Accelerating Process Optimization and Consumable Development for Chemical Mechanical Planarization

Hear about our Tribolab CMP benchtop chemical mechanical polishing system that reproduces full-scale CMP process

Development of cutting-edge microelectronics has strongly emphasized on scaling semi-conductor devices and chemical mechanical polishing (CMP), is an essential technology used for local and global planarization of dielectric interlayers, polishing copper damascene architectures, tungsten vias, low-k dielectric films, and shallow trench isolation. The ever-increasing list of semiconductor devices and scaling demands necessitates a wide range of materials to be polished concurrently or sequentially, which increases the complexity of CMP and presents a continual need to optimize process design and control.

Tribolab CMP is a benchtop chemical mechanical polishing system that reproduces full-scale CMP process; providing a broad range of polishing pressures and rotational speeds, as well as coefficient of friction, acoustic emission and surface temperature data. Several variables can be changed and controlled independently in the experiments including but not limited to; relative velocity, applied downforce, wafer shape, slurry composition and viscosity, conditioning disc type and polishing pad type. Each of these parameters have different effects on the wafer-slurry-pad interactions and the experimental results are used in characterizing wafer/slurry/pad interactions; understanding material removal mechanisms, correlating contact conditions to the process parameters in a systematic way and establishing models that relate material removal rate and friction coefficient to the process parameters. Tribolab CMP is an effective tool utilized to resolve challenges faced in the development of consumables such as pad, slurry, cleaning solutions and provides insight into applications of development and future potential directions.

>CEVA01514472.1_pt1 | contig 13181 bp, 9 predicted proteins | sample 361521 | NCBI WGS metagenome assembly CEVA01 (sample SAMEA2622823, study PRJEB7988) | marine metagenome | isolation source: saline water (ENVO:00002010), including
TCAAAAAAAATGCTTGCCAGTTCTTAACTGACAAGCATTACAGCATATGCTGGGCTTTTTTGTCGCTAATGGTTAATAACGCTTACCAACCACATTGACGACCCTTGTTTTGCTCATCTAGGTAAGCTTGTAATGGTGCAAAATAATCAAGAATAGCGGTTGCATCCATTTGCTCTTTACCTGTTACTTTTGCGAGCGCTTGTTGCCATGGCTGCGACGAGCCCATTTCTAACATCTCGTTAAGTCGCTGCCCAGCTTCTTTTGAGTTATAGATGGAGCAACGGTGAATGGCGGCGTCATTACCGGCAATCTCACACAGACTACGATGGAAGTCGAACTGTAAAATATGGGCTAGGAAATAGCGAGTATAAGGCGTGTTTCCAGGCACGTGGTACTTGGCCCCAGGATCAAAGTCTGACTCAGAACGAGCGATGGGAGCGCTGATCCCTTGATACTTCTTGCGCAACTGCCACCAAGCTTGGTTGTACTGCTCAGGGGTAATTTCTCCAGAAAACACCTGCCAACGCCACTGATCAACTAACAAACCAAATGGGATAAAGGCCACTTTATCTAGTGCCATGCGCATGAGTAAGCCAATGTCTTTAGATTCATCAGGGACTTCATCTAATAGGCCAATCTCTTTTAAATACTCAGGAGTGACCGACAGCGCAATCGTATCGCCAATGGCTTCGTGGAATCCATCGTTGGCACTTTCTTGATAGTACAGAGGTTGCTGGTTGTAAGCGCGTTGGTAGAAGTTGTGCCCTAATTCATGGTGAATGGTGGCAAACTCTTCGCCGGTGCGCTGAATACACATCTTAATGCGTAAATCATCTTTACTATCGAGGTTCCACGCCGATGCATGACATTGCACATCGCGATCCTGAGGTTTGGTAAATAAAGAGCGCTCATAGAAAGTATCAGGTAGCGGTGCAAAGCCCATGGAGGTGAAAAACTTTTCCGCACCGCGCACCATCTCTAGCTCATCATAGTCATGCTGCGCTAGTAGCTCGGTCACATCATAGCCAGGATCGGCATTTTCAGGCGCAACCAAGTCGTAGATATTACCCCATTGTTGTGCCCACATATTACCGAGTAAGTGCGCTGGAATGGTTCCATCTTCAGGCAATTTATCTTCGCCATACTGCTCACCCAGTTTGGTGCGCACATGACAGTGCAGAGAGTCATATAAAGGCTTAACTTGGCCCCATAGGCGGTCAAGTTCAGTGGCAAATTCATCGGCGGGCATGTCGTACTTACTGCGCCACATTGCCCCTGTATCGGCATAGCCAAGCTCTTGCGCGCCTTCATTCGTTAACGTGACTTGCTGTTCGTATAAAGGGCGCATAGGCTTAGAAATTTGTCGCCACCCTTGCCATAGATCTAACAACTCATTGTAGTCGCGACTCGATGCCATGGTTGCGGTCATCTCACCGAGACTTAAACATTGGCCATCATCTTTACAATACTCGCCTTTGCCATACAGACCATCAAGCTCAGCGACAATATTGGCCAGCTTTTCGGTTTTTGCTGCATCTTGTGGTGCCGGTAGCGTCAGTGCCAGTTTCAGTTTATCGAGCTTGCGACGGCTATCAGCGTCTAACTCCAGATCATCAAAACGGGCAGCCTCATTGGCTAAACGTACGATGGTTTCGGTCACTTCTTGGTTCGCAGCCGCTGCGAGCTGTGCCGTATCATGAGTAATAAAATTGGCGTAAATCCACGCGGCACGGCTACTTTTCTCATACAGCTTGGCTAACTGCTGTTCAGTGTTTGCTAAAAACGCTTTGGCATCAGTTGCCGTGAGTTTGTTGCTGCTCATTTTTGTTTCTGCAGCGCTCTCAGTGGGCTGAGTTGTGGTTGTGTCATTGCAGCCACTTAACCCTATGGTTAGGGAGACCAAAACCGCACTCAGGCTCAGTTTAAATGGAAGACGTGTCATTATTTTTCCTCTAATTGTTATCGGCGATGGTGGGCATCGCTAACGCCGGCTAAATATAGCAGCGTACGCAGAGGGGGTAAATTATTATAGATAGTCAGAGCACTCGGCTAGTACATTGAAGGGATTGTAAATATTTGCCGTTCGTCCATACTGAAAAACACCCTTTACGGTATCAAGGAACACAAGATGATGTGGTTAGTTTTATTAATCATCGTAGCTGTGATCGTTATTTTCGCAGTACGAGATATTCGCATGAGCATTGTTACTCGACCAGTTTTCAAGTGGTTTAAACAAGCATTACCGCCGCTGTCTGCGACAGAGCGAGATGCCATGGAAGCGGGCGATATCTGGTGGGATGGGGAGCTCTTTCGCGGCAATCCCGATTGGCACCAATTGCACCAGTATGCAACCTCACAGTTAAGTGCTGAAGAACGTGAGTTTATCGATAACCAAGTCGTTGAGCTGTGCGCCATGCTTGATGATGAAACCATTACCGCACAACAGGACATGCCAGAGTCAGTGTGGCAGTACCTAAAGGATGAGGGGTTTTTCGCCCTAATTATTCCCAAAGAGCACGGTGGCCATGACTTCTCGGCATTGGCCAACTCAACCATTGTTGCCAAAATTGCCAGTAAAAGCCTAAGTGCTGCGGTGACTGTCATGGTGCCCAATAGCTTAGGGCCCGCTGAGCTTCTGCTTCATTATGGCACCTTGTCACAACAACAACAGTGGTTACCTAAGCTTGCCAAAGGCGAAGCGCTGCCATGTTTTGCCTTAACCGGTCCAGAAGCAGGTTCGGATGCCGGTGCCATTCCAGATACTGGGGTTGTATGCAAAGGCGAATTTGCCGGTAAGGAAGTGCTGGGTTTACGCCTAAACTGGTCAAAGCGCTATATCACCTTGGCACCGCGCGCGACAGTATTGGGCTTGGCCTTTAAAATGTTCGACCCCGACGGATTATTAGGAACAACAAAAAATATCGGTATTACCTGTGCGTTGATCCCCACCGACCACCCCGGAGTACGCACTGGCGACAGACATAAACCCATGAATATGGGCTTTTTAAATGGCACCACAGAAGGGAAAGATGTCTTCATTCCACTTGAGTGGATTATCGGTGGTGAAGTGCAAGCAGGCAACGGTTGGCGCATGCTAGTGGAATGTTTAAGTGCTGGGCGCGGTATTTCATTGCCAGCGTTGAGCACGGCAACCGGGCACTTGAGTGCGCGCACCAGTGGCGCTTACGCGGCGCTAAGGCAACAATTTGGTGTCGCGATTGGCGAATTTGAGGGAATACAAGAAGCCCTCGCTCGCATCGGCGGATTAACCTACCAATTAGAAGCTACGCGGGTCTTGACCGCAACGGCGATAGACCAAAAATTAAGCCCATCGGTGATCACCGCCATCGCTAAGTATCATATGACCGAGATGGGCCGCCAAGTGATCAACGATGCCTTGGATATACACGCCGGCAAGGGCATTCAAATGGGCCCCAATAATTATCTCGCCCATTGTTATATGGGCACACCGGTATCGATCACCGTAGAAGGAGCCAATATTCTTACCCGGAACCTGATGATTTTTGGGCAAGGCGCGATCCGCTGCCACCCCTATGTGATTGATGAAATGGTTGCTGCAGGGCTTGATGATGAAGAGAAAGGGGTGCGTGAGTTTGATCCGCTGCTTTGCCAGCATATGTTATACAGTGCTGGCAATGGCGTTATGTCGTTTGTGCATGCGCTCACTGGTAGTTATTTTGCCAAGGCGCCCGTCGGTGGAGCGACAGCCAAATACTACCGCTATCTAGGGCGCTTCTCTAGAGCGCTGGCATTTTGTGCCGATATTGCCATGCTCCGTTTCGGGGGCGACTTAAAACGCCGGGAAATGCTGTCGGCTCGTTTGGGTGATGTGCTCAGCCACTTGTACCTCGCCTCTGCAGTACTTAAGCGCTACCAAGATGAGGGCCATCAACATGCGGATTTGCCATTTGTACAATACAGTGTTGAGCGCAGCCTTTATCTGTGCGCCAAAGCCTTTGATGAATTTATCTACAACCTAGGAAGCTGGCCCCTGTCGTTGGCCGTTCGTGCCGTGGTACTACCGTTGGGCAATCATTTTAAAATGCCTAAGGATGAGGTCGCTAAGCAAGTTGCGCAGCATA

Kora Farokhzadeh, Ph.D.

Applications Scientist, Bruker

Kora is an applications scientist in Tribology, Stylus and Optical Metrology business at Bruker, where she helps develop new tribology testing modules to assess friction behavior, wear resistance and lubricant performance in a variety of automotive, biomedical and microelectronics applications. She received her PhD in Materials Engineering from University of Windsor, Canada, focusing on plasma nitriding of titanium alloys for simultaneous wear and fatigue improvement. In addition to surface engineering and tribology of lightweight materials, she has also worked on design and fabrication of corrosion resistant cermet thermal spray coatings, wear resistant polymer composite coatings and protective coatings for automotive applications.